There has been some minor news of late of a government shutdown in the USA. tl;dr something about a wall.
Now, you would think that fully automated systems would generally keep running (well, until the hydro bill comes due I guess). But interestingly we can see some certificates have expired. Lets check out e.g. the US DOJ. See how you cannot access this, you get a 'NET::ERR_CERT_DATE_INVALID'? And there's no 'I know what I'm doing, let me in' (note: if you do have this option you should upgrade your browser immediately).
So, what is happening, and why? First, well, the certificate expired on December 17th. Now, interestingly, technically this is before the shutdown started (Dec 22 was the magic date). So no particular excuse there.
Secondly, the site uses 'HSTS' (as it should). HSTS means 'HTTP Strict Transport Security'. In a nutshell it means the site can only be accessed in a secure way. This should be true for all SSL/TLS sites. No exception. You don't want to go to the trouble of making the site and then allow downgrading to 'insecure'.
But, lets assume that somehow the government shutdown was the sole issue here (those missing 5 days between December 17 and 22 ignored). What would that mean? It would mean the lesson of 'toil' versus 'work' was not taken. What is that you say? They are the same? No.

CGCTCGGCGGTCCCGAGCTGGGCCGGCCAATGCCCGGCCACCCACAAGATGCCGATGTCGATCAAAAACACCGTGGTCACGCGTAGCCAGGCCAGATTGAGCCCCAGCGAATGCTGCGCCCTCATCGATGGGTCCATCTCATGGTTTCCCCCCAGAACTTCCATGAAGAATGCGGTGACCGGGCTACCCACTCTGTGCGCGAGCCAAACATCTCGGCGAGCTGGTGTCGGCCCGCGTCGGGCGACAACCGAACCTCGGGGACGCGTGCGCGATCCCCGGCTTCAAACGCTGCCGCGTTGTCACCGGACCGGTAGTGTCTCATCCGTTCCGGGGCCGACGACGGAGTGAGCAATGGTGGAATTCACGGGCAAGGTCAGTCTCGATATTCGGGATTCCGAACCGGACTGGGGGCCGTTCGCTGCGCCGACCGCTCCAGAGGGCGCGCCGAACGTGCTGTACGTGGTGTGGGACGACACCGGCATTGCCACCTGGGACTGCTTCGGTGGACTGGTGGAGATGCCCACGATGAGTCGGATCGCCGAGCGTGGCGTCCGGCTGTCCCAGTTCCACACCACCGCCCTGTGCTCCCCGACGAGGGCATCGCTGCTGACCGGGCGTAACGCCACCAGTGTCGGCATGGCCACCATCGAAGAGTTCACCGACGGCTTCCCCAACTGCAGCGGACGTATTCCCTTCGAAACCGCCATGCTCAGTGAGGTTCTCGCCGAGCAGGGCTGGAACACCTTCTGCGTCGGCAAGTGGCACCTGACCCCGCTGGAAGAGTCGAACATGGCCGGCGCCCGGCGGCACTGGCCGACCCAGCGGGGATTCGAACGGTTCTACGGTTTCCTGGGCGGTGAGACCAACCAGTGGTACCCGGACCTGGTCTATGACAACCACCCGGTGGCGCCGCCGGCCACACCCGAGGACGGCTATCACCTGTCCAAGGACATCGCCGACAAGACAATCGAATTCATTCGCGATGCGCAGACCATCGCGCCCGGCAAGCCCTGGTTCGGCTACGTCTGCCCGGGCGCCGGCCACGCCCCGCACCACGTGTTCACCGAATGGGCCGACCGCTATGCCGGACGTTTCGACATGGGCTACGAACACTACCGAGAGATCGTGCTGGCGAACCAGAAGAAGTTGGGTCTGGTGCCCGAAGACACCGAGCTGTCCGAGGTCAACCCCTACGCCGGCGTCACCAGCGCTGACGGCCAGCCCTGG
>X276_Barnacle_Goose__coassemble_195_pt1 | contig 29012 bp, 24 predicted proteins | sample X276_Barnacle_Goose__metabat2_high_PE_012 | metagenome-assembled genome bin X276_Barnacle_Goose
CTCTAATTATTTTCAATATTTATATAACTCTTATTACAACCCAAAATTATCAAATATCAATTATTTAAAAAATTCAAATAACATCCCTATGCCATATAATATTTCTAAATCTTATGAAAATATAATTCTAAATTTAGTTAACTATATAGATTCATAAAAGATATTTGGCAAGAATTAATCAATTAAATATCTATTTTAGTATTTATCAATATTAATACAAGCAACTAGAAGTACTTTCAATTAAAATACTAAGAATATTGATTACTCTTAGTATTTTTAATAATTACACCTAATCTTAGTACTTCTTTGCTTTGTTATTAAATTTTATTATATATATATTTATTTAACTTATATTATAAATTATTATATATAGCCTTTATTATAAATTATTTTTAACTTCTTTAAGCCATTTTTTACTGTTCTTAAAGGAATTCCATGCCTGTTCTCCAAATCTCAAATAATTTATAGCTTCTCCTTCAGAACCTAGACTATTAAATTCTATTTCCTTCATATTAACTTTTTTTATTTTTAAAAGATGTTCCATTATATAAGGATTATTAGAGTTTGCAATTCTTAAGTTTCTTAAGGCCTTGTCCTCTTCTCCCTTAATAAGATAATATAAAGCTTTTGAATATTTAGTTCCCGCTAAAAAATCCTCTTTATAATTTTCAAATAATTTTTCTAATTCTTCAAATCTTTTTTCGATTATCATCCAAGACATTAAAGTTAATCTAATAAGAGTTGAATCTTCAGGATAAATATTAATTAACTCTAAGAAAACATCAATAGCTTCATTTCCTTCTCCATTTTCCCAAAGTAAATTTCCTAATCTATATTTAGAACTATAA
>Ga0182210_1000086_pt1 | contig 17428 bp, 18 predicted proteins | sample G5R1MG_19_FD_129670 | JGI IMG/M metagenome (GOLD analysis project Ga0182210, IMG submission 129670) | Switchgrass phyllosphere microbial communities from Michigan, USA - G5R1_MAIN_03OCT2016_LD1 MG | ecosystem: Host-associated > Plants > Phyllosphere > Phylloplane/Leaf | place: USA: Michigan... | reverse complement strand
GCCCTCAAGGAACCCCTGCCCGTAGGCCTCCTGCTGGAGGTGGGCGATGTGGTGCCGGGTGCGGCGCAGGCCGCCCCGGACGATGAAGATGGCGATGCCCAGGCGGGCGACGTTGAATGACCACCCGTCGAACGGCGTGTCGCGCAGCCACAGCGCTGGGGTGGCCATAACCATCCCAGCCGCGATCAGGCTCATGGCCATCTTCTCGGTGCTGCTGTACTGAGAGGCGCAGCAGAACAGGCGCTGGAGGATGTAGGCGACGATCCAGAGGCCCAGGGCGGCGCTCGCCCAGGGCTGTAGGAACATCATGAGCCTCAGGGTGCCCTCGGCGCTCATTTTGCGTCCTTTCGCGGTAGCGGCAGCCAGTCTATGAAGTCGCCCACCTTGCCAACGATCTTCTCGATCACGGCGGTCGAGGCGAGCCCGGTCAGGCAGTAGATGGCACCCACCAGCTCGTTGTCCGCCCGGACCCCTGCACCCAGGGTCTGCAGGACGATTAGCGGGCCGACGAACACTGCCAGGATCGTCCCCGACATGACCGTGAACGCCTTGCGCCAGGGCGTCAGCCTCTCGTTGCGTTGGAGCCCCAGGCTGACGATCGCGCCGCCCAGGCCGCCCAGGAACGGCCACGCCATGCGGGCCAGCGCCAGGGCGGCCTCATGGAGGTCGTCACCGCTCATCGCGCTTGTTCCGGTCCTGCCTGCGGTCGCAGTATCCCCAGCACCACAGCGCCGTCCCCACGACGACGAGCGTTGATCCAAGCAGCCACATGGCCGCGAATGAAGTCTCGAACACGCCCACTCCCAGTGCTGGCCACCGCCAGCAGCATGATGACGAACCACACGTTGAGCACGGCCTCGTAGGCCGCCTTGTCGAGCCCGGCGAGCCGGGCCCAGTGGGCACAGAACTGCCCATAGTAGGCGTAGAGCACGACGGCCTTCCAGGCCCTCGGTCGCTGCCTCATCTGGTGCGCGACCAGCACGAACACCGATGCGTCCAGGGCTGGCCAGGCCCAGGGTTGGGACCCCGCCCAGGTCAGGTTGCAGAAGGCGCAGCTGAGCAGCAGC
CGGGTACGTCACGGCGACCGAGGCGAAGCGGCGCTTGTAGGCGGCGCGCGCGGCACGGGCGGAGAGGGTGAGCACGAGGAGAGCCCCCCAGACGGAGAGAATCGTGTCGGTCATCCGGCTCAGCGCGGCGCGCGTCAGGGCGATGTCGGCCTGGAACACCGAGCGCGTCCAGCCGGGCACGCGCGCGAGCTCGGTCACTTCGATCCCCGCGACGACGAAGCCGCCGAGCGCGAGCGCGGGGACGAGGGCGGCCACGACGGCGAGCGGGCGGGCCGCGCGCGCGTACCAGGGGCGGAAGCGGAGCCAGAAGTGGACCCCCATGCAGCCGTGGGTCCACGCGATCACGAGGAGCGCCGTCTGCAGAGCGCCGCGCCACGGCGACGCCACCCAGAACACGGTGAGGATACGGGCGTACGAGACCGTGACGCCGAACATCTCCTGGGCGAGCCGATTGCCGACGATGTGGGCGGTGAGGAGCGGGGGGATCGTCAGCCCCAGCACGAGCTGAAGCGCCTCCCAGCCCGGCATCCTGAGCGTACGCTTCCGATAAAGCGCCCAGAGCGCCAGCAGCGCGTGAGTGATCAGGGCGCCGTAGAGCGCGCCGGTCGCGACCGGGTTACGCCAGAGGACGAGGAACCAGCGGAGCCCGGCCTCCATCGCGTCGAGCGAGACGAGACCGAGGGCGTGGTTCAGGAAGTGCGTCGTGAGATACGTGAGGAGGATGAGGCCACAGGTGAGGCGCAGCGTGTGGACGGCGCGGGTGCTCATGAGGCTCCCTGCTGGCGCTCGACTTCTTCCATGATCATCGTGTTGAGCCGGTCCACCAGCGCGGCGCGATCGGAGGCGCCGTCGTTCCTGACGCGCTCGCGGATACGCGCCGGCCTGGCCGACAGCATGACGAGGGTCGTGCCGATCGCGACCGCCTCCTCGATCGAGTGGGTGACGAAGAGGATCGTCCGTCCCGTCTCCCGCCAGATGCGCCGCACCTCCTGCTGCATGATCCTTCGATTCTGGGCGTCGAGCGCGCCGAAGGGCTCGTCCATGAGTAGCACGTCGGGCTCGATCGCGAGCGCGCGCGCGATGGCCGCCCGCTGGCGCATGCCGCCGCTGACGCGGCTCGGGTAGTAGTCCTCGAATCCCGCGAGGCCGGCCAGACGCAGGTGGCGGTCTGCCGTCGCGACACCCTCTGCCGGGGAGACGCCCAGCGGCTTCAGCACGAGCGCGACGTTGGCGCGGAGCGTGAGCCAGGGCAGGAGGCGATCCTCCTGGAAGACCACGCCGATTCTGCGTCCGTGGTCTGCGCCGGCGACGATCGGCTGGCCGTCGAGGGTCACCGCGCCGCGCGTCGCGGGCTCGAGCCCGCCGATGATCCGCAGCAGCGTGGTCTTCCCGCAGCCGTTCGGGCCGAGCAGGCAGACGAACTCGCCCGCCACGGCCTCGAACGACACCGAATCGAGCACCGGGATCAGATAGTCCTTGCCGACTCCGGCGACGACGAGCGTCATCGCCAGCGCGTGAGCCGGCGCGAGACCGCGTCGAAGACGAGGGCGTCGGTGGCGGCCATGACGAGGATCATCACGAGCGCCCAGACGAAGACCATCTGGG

'toil' might technically mean work, but, it usually implies drudgery. The type of thing we would get a machine to do if we could. Imagine the difference between a knowledge-based job (making decisions all day) and something clearly meant to waste your time (counting the number of dots on a ceiling tile).
Here you see someone should have made the certificate renewal automated. Let's Encrypt has API's for this. You run 'certbot', every week or so it checks if the certificate is *near* expired, and, if so, renews it. So why do we instead have a web site that probably has a sticky note on a monitor somewhere saying "remind me to renew certificate Dec 16"? That is toil versus work. If we reduce toil to 0 we have more time for work (value).
Interestingly, the doj.gov site is on the Chrome 'Must HSTS' list (*.usdoj.com is on the list). So this means that even if their developers forget on some site, Chrome has their back. There's a lot of random things on that list, e.g. 1895dentalimplants.com... a 'puget-sound local' dental site that will, for $1895, get you dental implants. (I guess if inflation occurs they change the company name and register a new domain name?). Hmm. How is this list generated? Why are folks near seattle needing more secure dental implant sites than others? Inquiring minds.